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Calorie labels are often wildly inaccurate. Here's how to prevent extra calories from derailing your diet.

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  • Calorie labels are often wildly inaccurate. Here's how to prevent extra calories from derailing your diet.

    By Gabby Landsverk

    If you're like most people watching your weight, you probably keep an eye on how many calories you eat on average, perhaps scanning food packages or using an app to tally them up.

    But nutritional labels can be up to 20% inaccurate, according to the FDA guidelines. That means, for example, that a serving of Greek yogurt labeled to contain 100 calories could actually weigh in at 80 to 120 calories.

    Calories aren't the only factor in weight loss, but it's generally accepted that the only way to
    lose weight
    is by creating a calorie deficit, in which you burn more energy than you consume in the form of food.

    As a result, an extra 20 calories here and there could potentially add up over time. If you want to prevent erroneous labels from derailing your diet, experts recommend using a calorie budget, focusing on the big picture, and eating whole, unprocessed foods more often.

    It might be frustrating to feel like you can't accurately keep track of what you're eating, particularly if you're struggling to meet health or fitness goals.

    Previous research has found that prepackaged meals tend to have about 8% more calories on average than listed on the label — even ones specifically advertised for weight loss, such as Lean Cuisine or Weight Watchers. For example, a meal labeled as 250 calories could in fact have 270.

    Common snack foods, including Pop Tarts, *******s, chips, and snack cakes also tend to have slightly more calories than advertised, about 4% more than labeled, according to one 2013 study.

    But monitoring your calorie intake can still be helpful, said Layne Norton, a nutrition and fitness coach, bodybuilder, and power lifter with a PhD in nutrition.

    "Tracking calories is useful the way a budget is useful for saving money," Norton told Insider. "Plenty of people save money without a budget, but it can be a useful tool because it makes you cognizant of what you're spending your money on."

    Being more aware of where calories are coming from can also help you change behaviors that aren't helpful for your goals, such as cutting back on foods that might cause you to overeat.

    Whether or not you're tracking calories, a good nutrition plan can keep inaccurate labels from stalling your health goals. Experts say that one of the biggest factors in healthy eating is patterns over time, more than any single meal, food, or even day of eating.

    One popular principle in nutrition is the 80/20 rule, which calls for eating healthily about 80% of the time and allow 20% flexibility in your diet so it doesn't become stressful or restrictive.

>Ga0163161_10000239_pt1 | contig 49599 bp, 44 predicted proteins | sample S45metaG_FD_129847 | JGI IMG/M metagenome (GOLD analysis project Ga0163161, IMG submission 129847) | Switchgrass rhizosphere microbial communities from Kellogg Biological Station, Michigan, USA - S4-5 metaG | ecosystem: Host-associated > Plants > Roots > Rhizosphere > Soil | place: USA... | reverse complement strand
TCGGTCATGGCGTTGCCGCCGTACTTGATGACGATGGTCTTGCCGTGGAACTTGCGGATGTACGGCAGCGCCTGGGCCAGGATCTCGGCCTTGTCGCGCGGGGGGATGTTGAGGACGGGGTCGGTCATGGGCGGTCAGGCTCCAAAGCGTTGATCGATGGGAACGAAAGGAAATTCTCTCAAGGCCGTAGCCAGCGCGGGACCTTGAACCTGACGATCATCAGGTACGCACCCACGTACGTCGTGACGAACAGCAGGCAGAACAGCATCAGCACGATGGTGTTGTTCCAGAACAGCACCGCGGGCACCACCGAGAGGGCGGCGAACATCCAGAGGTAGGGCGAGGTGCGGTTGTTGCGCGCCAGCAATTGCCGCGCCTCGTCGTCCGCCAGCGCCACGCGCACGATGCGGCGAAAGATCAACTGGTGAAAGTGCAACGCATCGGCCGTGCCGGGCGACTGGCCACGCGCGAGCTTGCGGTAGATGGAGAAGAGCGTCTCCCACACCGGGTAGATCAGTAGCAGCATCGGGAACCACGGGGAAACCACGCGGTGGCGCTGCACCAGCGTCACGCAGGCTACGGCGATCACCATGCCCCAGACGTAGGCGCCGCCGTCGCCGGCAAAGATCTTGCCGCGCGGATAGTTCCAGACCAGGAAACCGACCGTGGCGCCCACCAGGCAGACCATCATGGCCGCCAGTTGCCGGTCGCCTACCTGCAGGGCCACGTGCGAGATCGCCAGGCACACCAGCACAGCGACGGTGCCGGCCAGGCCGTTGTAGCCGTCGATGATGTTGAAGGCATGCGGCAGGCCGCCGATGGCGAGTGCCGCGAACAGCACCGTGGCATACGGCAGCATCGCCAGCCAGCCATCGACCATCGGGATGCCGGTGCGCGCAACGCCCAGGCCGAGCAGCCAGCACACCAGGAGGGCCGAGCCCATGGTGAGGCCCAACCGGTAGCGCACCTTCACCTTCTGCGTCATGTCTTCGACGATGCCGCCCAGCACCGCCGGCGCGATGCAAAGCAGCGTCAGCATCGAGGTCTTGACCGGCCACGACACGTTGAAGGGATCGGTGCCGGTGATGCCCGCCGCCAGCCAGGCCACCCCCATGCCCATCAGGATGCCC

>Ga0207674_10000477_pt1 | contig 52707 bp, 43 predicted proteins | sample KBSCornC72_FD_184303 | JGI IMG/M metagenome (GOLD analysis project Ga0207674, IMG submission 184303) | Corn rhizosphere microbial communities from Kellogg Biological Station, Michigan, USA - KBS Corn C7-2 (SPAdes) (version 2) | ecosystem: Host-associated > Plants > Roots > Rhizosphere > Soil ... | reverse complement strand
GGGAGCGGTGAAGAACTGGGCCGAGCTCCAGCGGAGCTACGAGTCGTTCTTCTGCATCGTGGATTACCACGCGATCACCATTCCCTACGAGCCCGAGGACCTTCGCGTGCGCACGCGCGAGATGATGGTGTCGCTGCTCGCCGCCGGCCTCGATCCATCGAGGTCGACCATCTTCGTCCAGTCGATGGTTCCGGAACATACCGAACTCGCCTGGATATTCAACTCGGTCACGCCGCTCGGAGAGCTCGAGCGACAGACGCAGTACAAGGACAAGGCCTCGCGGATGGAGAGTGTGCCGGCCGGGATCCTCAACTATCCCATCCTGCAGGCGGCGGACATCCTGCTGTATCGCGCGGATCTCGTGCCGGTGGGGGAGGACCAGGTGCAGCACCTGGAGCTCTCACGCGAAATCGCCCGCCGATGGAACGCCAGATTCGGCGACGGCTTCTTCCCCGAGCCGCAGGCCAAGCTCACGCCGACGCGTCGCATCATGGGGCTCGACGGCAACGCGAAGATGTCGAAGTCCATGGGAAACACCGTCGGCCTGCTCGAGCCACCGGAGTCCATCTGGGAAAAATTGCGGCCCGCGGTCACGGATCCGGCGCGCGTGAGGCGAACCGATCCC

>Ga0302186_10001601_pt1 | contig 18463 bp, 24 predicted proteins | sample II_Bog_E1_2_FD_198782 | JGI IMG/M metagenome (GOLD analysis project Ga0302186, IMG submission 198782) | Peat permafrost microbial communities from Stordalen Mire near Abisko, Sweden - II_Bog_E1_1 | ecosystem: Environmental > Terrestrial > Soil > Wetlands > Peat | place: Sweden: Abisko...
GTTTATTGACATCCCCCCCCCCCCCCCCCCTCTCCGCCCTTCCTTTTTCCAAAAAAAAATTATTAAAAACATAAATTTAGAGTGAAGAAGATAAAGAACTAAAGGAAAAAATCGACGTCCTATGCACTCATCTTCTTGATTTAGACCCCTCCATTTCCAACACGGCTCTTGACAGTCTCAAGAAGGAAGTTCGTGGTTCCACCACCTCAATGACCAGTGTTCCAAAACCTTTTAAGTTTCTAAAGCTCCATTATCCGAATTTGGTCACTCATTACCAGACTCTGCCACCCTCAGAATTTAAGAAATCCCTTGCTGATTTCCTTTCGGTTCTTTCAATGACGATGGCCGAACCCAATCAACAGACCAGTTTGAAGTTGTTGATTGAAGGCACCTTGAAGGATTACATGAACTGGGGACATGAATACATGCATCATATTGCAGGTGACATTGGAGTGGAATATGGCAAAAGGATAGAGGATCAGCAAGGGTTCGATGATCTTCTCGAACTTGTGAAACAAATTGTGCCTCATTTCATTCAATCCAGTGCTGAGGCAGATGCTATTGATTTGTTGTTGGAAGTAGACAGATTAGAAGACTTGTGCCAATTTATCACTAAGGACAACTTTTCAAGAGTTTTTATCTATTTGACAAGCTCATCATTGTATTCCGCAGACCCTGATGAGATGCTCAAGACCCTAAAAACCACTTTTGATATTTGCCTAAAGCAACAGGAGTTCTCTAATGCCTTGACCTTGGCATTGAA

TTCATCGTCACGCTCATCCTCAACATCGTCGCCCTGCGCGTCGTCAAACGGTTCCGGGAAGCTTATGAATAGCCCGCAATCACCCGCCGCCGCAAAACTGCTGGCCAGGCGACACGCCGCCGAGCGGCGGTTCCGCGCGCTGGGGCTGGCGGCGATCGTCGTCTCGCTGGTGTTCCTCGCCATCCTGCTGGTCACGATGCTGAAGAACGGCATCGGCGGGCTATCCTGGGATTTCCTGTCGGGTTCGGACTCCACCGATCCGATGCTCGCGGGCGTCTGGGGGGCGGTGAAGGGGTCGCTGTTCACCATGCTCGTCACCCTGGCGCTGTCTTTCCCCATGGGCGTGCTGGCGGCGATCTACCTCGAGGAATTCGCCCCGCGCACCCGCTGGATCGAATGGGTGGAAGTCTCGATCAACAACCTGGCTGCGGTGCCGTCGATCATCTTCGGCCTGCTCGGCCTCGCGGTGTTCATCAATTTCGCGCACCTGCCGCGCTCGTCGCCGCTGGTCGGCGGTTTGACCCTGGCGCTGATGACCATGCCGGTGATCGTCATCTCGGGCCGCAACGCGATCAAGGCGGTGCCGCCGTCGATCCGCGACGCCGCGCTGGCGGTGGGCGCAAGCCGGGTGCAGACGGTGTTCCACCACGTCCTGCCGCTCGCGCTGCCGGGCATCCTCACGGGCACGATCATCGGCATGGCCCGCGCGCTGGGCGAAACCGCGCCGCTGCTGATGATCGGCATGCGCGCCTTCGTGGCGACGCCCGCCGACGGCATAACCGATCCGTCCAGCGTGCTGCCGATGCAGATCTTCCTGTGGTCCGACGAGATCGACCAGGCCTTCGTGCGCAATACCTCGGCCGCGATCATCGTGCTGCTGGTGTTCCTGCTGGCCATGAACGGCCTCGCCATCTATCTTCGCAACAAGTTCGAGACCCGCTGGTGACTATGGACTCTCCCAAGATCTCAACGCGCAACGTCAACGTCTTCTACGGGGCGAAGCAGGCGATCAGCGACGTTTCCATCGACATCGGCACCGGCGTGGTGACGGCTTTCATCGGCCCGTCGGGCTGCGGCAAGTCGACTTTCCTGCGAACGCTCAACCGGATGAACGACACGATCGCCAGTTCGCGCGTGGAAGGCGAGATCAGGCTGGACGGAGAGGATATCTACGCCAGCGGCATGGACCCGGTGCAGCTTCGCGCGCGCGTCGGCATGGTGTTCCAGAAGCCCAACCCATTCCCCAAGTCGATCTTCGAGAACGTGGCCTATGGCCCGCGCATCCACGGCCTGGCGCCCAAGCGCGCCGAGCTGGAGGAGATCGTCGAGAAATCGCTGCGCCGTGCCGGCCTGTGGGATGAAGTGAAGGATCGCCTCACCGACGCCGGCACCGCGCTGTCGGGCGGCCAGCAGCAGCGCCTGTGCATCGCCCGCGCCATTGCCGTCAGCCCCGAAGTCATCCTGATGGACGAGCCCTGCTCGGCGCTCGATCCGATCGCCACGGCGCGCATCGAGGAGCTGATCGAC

Furthermore, inaccurate labels can either be 20% more or 20% less than the actual calories in food. Greg Nuckols, an exercise science researcher and writer for Stronger By Science, crunched the numbers and found that over time, these small variations will likely balance out for most people.

    As such, in the context of your overall diet, an occasional 20 calories beyond what the label says is a tiny fraction of your total energy intake.

    If you're still concerned about miscalculating calories, one strategy might be to avoid foods with labels altogether.

    Many packaged foods are ultra-processed, meaning they include added fat, sugar, salt, and preservatives. There's a wealth of evidence that processed foods are bad for our health, leading to increased risk of chronic illness. Processed foods even cause you to eat more than you might otherwise, up to 500 extra calories a day, according to some research.

    In contrast, eating more whole foods like produce, legumes, lean meat, eggs, whole grains, nuts, seeds can promote a healthy weight and lower risk of disease. While these foods are still labeled, fewer ingredients also means there's less uncertainty about what you're putting in your mouth. Whole foods like produce are also less calorie dense, so 20% of what the label said will also be a smaller amount than the difference in processed foods.

    Dietitians recommend making fresh fruits and veggies about half your plate for most meals, since they're packed with vitamins, minerals, and fiber, all of which are important for overall health.

  • #2
    I've often wondered if the labels on some of the food I'm eating is inaccurate.

    Comment


    • #3
      20% discrepancy is fairly accurate. They are on the right track when they measure calories. It's far more reliable than guesstimating or talking out of ass. A good place to start. I rely on calorie labels, and I lost a lot of weight with it. I just need to lose 6kg/12lbs more.

      Comment


      • #4
        Originally posted by wilberbear View Post
        20% discrepancy is fairly accurate. They are on the right track when they measure calories. It's far more reliable than guesstimating or talking out of ass. A good place to start. I rely on calorie labels, and I lost a lot of weight with it. I just need to lose 6kg/12lbs more.
        What goal are you shooting for?

        Comment

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